What can we glean from the various global economic “crises” over the last few years? Plenty. We should build our own financial plan in a different way:
1. Minimize your debt. My parents used to tell me, “if you can’t afford it, don’t buy it”. We have become such a big consumer culture – gotta have the latest, greatest electronic gadget, the new big house or re-model it to look new, the newest in everything out there. Household debt peaked at $13.9 trillion in 2008, almost double the figure from 2000. This equates to 133% of disposable income!! While 1st quarter 2011 HH debt was down to $11.5 trillion, many households still carry way too much debt. Countries have been challenged with this, the same as consumers.
Make some sacrifices and make larger payments to get yourself out of debt. Build an expense budget annually, and save for big ticket items and don’t buy until you have the money. Debt servicing costs – interest – for the consumer are a huge barrier to financial health.
2. Make the hard decisions. While our country and others seemingly aren’t capable of doing this, you must do so in your own life. Sometimes you have to do without something you “want” but which is not absolutely necessary. What is really important in your life? Is it driving the fanciest car in the neighborhood or is saving for the really important goals – children’s education, your retirement transition, your travel dreams – more meaningful?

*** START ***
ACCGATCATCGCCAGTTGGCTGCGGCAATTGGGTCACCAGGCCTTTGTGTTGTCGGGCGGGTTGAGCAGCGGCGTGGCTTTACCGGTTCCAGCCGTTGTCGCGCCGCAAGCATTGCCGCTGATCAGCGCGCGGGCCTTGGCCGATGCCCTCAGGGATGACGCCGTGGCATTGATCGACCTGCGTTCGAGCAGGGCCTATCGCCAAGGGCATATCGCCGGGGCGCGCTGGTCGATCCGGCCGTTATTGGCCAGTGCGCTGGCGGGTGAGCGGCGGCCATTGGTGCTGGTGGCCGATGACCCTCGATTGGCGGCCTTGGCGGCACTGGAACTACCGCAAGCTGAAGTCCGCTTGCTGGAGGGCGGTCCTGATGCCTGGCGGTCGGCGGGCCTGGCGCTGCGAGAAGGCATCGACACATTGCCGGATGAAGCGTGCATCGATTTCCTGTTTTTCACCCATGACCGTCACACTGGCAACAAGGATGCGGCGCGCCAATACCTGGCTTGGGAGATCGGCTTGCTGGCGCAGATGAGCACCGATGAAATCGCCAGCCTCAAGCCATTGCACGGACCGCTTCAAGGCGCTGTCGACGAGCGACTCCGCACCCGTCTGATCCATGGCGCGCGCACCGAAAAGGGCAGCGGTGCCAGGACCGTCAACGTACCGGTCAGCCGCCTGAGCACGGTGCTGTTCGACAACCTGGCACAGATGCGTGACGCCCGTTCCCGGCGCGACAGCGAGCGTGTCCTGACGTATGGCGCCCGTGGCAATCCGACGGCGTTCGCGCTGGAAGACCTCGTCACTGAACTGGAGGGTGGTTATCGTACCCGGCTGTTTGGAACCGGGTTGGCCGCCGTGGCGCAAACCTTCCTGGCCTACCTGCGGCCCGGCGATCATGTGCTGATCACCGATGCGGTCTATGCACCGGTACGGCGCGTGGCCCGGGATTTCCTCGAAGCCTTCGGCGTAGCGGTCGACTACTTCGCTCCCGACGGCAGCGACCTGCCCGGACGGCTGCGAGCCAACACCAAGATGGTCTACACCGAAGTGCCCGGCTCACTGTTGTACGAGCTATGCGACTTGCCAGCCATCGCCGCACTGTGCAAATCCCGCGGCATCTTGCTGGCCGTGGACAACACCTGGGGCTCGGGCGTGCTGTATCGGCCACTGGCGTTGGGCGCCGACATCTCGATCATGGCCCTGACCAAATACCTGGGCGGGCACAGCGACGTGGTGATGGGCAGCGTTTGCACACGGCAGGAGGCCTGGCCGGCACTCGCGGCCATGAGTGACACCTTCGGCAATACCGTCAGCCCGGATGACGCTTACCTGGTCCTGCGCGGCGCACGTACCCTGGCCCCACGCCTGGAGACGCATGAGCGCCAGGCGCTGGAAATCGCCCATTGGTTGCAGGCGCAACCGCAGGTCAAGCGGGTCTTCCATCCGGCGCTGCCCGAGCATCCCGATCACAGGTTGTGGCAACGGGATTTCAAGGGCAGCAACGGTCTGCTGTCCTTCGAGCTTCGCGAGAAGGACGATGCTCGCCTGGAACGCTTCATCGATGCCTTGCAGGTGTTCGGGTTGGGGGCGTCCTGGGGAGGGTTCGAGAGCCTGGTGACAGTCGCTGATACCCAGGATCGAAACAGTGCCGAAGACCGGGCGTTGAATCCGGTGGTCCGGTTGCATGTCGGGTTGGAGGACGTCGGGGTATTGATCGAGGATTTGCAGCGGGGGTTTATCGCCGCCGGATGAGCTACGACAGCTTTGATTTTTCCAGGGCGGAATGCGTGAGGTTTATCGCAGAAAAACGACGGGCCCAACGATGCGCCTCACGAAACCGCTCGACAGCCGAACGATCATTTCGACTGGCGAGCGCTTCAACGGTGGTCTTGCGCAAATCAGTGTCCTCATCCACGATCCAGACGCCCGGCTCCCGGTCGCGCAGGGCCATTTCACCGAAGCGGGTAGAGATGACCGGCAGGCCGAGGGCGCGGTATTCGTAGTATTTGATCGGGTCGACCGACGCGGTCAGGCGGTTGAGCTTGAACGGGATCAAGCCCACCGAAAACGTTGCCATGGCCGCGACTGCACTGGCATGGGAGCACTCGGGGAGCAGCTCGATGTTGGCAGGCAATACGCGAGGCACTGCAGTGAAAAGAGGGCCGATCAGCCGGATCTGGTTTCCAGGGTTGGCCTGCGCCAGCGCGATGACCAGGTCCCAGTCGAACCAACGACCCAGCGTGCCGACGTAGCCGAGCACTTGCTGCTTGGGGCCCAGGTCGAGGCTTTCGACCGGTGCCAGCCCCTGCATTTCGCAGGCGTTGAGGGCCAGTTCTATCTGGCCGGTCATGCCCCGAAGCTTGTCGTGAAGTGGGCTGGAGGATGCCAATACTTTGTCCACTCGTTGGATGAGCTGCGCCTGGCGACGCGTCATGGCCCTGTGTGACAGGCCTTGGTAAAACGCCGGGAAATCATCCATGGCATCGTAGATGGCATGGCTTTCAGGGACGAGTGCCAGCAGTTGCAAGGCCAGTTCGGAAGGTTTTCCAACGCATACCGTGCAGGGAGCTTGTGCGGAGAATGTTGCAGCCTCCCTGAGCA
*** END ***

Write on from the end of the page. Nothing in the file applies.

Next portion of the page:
This is where goal setting in the financial planning process is so valuable. If you identify your most important “gotta haves”, it’s easier to “just say no” to other temptations. When you know you are working toward goals that are really important to you, other items seem less enticing. Learn to say “no” to “like to haves” versus “gotta haves.” You may be surprised that your quality of life really doesn’t suffer.
3. Do invest in yourself and skills. Sadly, despite massive debt, we haven’t invested fully in our core infrastructure such as roads and bridges. In this dynamic, global economy, the need for certain career skills become less valuable or even obsolete. The same is true of individuals. Evaluating our human capital, our work experience, education and skills, is just as important as taking stock of our financial capital. Make sure you are building and maintaining career skills and experience that make you marketable as the world changes.